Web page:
- use a changing mat on the floor (the lula is my favorite. It is big, portable, and lasts up to toddler age).
Diapers: I would recommend getting a small box of newborn diapers and a small box of size 1 diapers. Babies jump to the next size pretty quickly. Just be prepared-- size 1 looks so big at first. You can tell your baby's diaper is too small when it leaks from the top routinely (remember there are somethings no diaper can hold!). You can tell your baby's diaper is too big when it leaks from the legs routinely. Before switching- make sure you are putting on the diaper correctly. The baby's bottom should be in the center, there should be an inner fold that remains folding in and the outer ruffle should be out. The outer ruffles can fold in causing the diaper to have spaces for leaks. For newborns, I would recommend either buying the same brand as the hospital (if there was no reaction) or finding a brand that is fragrance free and made for sensitive, newborn skin.
Wipes: Wipes are not recommended for newborns. In the beginning the hospital and pediatrician will most likely tell you use moisten paper towels with water. Once you move onto wipes, it is a good idea to find the most sensitive wipes.
Ointment/powder: Babies, especially newborns, need some sort of barrier to protect them from their soiled diaper and prevent diaper rash. Ointments seem to be best for newborns and recent information is cautioning parents about the use of powders due to the risk of inhalation when it becomes airborne. I would recommend vaseline or aquaphor for routine diaper changes and triple paste for diaper rash or when skin is red.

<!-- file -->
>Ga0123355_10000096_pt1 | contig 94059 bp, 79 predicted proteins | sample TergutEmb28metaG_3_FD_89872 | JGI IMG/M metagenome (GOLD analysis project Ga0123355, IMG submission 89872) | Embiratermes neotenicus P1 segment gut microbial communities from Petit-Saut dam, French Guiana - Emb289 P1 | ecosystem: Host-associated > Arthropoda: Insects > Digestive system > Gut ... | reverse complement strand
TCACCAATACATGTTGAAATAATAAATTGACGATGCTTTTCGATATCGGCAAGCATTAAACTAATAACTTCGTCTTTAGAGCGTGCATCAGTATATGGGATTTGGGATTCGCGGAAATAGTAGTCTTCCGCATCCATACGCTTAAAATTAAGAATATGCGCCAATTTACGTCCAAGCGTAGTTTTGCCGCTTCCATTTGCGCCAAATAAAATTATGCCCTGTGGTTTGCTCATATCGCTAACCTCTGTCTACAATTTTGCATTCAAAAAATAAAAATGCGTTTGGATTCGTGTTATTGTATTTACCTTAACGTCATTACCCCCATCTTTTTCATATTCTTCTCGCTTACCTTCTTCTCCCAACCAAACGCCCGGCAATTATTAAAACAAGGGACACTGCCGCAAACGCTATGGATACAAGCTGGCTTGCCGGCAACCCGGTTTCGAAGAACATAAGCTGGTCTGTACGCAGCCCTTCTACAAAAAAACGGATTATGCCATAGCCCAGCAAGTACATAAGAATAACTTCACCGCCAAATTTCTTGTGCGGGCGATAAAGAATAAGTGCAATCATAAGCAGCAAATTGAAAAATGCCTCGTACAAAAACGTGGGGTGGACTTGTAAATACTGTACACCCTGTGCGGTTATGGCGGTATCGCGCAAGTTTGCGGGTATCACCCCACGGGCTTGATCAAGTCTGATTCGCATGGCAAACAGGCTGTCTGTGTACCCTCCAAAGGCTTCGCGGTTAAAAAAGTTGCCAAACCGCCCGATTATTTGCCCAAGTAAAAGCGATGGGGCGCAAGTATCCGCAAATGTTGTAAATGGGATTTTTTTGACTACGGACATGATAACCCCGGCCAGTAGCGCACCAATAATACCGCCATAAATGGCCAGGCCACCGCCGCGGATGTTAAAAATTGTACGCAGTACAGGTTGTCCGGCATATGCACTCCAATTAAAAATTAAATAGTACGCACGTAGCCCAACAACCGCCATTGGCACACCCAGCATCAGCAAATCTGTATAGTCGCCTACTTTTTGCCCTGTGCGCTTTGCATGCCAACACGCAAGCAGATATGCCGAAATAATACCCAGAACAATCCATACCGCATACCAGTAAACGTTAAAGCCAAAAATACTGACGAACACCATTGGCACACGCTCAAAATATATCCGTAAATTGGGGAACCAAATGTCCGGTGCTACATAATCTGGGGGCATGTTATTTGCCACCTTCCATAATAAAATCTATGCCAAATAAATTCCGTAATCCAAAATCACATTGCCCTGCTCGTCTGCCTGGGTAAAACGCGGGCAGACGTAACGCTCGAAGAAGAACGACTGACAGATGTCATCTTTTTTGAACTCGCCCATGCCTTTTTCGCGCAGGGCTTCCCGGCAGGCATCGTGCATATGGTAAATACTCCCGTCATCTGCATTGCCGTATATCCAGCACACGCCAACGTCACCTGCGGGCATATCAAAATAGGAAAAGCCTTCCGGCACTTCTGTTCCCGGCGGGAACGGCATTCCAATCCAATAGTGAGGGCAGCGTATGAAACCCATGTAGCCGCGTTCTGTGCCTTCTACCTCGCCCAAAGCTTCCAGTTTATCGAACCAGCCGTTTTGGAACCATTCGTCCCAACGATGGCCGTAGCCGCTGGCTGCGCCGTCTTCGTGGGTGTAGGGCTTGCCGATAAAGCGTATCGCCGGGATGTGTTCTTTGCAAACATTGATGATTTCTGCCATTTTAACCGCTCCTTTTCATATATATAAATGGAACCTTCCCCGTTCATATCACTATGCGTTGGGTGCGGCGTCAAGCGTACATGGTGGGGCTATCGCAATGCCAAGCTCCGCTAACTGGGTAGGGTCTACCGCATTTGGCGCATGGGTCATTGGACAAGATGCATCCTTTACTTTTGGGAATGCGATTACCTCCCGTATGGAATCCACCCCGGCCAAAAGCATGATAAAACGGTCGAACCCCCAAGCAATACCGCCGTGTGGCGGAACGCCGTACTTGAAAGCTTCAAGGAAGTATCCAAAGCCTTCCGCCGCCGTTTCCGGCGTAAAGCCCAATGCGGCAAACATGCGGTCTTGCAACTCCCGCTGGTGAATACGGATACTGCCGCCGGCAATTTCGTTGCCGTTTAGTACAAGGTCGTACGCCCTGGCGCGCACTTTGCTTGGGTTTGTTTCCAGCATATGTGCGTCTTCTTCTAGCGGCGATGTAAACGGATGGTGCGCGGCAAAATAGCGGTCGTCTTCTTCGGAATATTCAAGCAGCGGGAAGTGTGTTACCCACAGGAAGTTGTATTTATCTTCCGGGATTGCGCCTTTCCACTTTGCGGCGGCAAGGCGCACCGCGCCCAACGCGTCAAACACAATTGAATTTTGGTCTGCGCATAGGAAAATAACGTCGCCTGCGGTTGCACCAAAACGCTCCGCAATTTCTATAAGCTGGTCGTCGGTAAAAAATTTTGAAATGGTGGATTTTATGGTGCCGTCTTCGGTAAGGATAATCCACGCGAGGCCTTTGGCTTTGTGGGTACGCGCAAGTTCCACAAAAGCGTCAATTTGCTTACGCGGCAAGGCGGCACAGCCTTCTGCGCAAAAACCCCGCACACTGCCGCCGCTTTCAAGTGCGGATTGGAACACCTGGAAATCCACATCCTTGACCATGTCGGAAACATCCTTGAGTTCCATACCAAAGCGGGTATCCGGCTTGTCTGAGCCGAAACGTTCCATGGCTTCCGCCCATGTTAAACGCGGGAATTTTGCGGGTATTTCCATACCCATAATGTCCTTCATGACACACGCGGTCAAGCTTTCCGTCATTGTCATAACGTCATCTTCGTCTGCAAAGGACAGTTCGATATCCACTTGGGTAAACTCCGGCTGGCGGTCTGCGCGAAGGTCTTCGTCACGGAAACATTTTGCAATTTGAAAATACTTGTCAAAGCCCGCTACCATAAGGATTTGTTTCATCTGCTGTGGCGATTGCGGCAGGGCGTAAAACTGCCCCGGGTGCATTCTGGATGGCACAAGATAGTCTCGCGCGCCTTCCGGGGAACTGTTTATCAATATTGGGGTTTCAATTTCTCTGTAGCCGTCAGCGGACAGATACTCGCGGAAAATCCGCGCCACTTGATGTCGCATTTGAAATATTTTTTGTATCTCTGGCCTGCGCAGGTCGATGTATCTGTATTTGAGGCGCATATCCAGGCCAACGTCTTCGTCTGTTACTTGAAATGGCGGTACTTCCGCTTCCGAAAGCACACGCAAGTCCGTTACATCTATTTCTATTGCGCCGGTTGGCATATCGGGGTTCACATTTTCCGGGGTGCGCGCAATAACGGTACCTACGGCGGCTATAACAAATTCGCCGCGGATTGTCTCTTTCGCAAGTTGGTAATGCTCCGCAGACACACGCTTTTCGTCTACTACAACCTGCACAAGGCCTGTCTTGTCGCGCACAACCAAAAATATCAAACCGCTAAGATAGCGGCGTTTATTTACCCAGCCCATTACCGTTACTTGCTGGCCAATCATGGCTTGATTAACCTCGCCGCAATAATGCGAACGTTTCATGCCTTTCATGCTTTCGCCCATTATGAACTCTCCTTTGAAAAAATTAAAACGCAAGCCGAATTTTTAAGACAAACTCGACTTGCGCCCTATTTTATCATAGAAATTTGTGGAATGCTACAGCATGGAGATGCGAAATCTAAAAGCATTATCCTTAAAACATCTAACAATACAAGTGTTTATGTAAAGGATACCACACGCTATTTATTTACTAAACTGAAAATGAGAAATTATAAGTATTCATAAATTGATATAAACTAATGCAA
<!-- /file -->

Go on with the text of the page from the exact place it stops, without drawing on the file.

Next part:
Most new parents rush and get a nursery done only to realize their little one will not be sleeping there for a bit.
Most new parents have the baby sleep in a bassinet, cosleeper, or pack n' play in their bedroom for at least the first few weeks. This gives you more rest. Babies feed and wake up often. It is easier to have them at arm's reach. Babies can wake up for a few reasons and parents quickly find a way to quickly go through process of elimination- comfort (too warm? too cold? position? need a pacifier?), hungry, wet diaper, needs to be burped, etc. Obviously if the baby continues to cry or cry even harder- you guessed the wrong one.
Essentials for sleep:
- A place to put the baby down- bassinet, cosleeper (looks like a mini pack n' play which is great for smaller bedrooms) pack n' play or crib if this works for you.
- A change of 3 sets of sheets/covers
- receiving blanket or a much preferred swaddle-me blanket to take the guess work out of swaddling a newborn
Once your baby is in a crib (this can usually wait):
- bumpers are not necessary for a while because they cannot roll or move.
- Pediatricians may find it beneficial to place a coolmist humidifier in the baby's room.
- The quickzip sheets are great and allow you to quickly change sheets without much fuss. It can be hard to get sheets around the mattress when it is in a crib!
- Soothing music, white noise makers, nightlights, etc. can be used. Just keep in mind, whatever they get used to you may be stuck with for awhile.